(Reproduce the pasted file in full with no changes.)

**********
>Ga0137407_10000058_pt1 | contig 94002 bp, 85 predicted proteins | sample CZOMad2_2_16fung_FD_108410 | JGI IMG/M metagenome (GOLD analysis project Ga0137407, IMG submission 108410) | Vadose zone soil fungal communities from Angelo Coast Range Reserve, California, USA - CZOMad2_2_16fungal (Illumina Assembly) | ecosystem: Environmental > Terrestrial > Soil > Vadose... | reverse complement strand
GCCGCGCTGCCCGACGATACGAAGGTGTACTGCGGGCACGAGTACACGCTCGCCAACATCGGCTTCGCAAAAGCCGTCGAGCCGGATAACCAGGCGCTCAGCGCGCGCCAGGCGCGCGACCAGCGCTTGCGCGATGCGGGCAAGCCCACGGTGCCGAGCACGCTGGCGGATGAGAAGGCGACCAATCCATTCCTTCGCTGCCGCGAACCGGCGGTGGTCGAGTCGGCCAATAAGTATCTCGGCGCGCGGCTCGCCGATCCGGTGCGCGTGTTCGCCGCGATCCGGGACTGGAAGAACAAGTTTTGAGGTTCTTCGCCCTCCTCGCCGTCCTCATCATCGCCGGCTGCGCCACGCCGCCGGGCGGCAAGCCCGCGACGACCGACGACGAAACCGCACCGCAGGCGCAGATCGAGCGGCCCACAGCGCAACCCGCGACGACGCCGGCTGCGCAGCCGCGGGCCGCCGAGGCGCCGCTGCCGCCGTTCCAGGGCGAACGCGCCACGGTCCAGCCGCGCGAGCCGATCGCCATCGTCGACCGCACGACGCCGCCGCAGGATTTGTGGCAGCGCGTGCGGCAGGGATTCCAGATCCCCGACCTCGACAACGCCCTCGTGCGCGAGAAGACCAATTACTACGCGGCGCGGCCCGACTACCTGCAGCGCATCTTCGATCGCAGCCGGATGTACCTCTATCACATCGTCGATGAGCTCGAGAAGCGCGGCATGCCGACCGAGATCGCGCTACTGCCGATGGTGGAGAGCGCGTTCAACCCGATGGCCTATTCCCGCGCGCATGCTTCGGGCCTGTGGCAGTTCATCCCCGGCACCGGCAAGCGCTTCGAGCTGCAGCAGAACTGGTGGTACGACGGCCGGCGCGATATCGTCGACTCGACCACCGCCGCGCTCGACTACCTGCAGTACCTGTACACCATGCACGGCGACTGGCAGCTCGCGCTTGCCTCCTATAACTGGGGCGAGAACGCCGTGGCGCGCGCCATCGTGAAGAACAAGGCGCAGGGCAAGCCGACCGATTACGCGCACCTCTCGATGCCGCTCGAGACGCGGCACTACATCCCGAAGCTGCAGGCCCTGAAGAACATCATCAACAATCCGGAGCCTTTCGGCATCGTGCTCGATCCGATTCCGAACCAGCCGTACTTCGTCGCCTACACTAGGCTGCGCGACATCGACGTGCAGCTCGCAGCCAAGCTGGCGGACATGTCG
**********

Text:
>Ga0137407_10000058_pt1 | contig 94002 bp, 85 predicted proteins | sample CZOMad2_2_16fung_FD_108410 | JGI IMG/M metagenome (GOLD analysis project Ga0137407, IMG submission 108410) | Vadose zone soil fungal communities from Angelo Coast Range Reserve, California, USA - CZOMad2_2_16fungal (Illumina Assembly) | ecosystem: Environmental > Terrestrial > Soil > Vadose... | reverse complement strand
GCCGCGCTGCCCGACGATACGAAGGTGTACTGCGGGCACGAGTACACGCTCGCCAACATCGGCTTCGCAAAAGCCGTCGAGCCGGATAACCAGGCGCTCAGCGCGCGCCAGGCGCGCGACCAGCGCTTGCGCGATGCGGGCAAGCCCACGGTGCCGAGCACGCTGGCGGATGAGAAGGCGACCAATCCATTCCTTCGCTGCCGCGAACCGGCGGTGGTCGAGTCGGCCAATAAGTATCTCGGCGCGCGGCTCGCCGATCCGGTGCGCGTGTTCGCCGCGATCCGGGACTGGAAGAACAAGTTTTGAGGTTCTTCGCCCTCCTCGCCGTCCTCATCATCGCCGGCTGCGCCACGCCGCCGGGCGGCAAGCCCGCGACGACCGACGACGAAACCGCACCGCAGGCGCAGATCGAGCGGCCCACAGCGCAACCCGCGACGACGCCGGCTGCGCAGCCGCGGGCCGCCGAGGCGCCGCTGCCGCCGTTCCAGGGCGAACGCGCCACGGTCCAGCCGCGCGAGCCGATCGCCATCGTCGACCGCACGACGCCGCCGCAGGATTTGTGGCAGCGCGTGCGGCAGGGATTCCAGATCCCCGACCTCGACAACGCCCTCGTGCGCGAGAAGACCAATTACTACGCGGCGCGGCCCGACTACCTGCAGCGCATCTTCGATCGCAGCCGGATGTACCTCTATCACATCGTCGATGAGCTCGAGAAGCGCGGCATGCCGACCGAGATCGCGCTACTGCCGATGGTGGAGAGCGCGTTCAACCCGATGGCCTATTCCCGCGCGCATGCTTCGGGCCTGTGGCAGTTCATCCCCGGCACCGGCAAGCGCTTCGAGCTGCAGCAGAACTGGTGGTACGACGGCCGGCGCGATATCGTCGACTCGACCACCGCCGCGCTCGACTACCTGCAGTACCTGTACACCATGCACGGCGACTGGCAGCTCGCGCTTGCCTCCTATAACTGGGGCGAGAACGCCGTGGCGCGCGCCATCGTGAAGAACAAGGCGCAGGGCAAGCCGACCGATTACGCGCACCTCTCGATGCCGCTCGAGACGCGGCACTACATCCCGAAGCTGCAGGCCCTGAAGAACATCATCAACAATCCGGAGCCTTTCGGCATCGTGCTCGATCCGATTCCGAACCAGCCGTACTTCGTCGCCTACACTAGGCTGCGCGACATCGACGTGCAGCTCGCAGCCAAGCTGGCGGACATGTCG